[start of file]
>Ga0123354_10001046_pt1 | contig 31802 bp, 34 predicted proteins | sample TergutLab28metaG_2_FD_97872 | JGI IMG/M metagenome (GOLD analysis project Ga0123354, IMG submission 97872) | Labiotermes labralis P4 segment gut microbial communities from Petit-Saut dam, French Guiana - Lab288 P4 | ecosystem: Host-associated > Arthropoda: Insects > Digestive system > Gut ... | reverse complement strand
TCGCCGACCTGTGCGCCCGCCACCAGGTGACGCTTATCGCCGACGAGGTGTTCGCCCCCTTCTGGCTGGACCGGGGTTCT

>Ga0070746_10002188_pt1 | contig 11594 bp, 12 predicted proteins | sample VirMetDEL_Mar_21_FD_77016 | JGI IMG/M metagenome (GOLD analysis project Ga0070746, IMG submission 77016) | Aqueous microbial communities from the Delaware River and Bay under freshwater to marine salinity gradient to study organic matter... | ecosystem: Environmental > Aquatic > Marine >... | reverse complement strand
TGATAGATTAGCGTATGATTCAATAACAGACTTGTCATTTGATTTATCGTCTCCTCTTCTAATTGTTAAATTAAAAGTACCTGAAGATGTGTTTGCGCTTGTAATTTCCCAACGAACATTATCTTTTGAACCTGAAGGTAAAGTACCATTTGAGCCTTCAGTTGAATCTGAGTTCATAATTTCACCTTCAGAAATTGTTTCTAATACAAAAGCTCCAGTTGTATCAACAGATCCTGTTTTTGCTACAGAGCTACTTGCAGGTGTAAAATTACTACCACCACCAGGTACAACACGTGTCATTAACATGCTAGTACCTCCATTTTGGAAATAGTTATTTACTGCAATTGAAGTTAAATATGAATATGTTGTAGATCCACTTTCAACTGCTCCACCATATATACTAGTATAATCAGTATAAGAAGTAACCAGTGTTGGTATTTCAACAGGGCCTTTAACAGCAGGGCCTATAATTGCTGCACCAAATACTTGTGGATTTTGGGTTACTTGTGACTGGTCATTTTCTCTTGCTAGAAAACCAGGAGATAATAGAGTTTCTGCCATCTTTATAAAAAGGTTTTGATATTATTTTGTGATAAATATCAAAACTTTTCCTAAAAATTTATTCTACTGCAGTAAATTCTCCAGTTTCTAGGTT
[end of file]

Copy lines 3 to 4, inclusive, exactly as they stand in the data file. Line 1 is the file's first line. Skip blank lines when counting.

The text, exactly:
>Ga0070746_10002188_pt1 | contig 11594 bp, 12 predicted proteins | sample VirMetDEL_Mar_21_FD_77016 | JGI IMG/M metagenome (GOLD analysis project Ga0070746, IMG submission 77016) | Aqueous microbial communities from the Delaware River and Bay under freshwater to marine salinity gradient to study organic matter... | ecosystem: Environmental > Aquatic > Marine >... | reverse complement strand
TGATAGATTAGCGTATGATTCAATAACAGACTTGTCATTTGATTTATCGTCTCCTCTTCTAATTGTTAAATTAAAAGTACCTGAAGATGTGTTTGCGCTTGTAATTTCCCAACGAACATTATCTTTTGAACCTGAAGGTAAAGTACCATTTGAGCCTTCAGTTGAATCTGAGTTCATAATTTCACCTTCAGAAATTGTTTCTAATACAAAAGCTCCAGTTGTATCAACAGATCCTGTTTTTGCTACAGAGCTACTTGCAGGTGTAAAATTACTACCACCACCAGGTACAACACGTGTCATTAACATGCTAGTACCTCCATTTTGGAAATAGTTATTTACTGCAATTGAAGTTAAATATGAATATGTTGTAGATCCACTTTCAACTGCTCCACCATATATACTAGTATAATCAGTATAAGAAGTAACCAGTGTTGGTATTTCAACAGGGCCTTTAACAGCAGGGCCTATAATTGCTGCACCAAATACTTGTGGATTTTGGGTTACTTGTGACTGGTCATTTTCTCTTGCTAGAAAACCAGGAGATAATAGAGTTTCTGCCATCTTTATAAAAAGGTTTTGATATTATTTTGTGATAAATATCAAAACTTTTCCTAAAAATTTATTCTACTGCAGTAAATTCTCCAGTTTCTAGGTT